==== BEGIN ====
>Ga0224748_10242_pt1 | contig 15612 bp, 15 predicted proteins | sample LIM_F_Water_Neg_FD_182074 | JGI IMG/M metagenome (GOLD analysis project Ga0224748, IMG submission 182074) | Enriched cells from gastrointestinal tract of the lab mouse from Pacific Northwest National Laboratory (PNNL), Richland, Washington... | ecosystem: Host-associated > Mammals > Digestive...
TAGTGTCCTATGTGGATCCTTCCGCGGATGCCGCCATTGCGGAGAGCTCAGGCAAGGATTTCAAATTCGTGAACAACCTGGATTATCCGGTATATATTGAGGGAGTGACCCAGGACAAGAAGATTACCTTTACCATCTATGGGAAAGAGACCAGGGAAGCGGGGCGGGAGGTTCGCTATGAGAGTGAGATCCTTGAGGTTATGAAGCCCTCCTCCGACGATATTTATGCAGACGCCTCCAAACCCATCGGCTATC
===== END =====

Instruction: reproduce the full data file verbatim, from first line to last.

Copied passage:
>Ga0224748_10242_pt1 | contig 15612 bp, 15 predicted proteins | sample LIM_F_Water_Neg_FD_182074 | JGI IMG/M metagenome (GOLD analysis project Ga0224748, IMG submission 182074) | Enriched cells from gastrointestinal tract of the lab mouse from Pacific Northwest National Laboratory (PNNL), Richland, Washington... | ecosystem: Host-associated > Mammals > Digestive...
TAGTGTCCTATGTGGATCCTTCCGCGGATGCCGCCATTGCGGAGAGCTCAGGCAAGGATTTCAAATTCGTGAACAACCTGGATTATCCGGTATATATTGAGGGAGTGACCCAGGACAAGAAGATTACCTTTACCATCTATGGGAAAGAGACCAGGGAAGCGGGGCGGGAGGTTCGCTATGAGAGTGAGATCCTTGAGGTTATGAAGCCCTCCTCCGACGATATTTATGCAGACGCCTCCAAACCCATCGGCTATC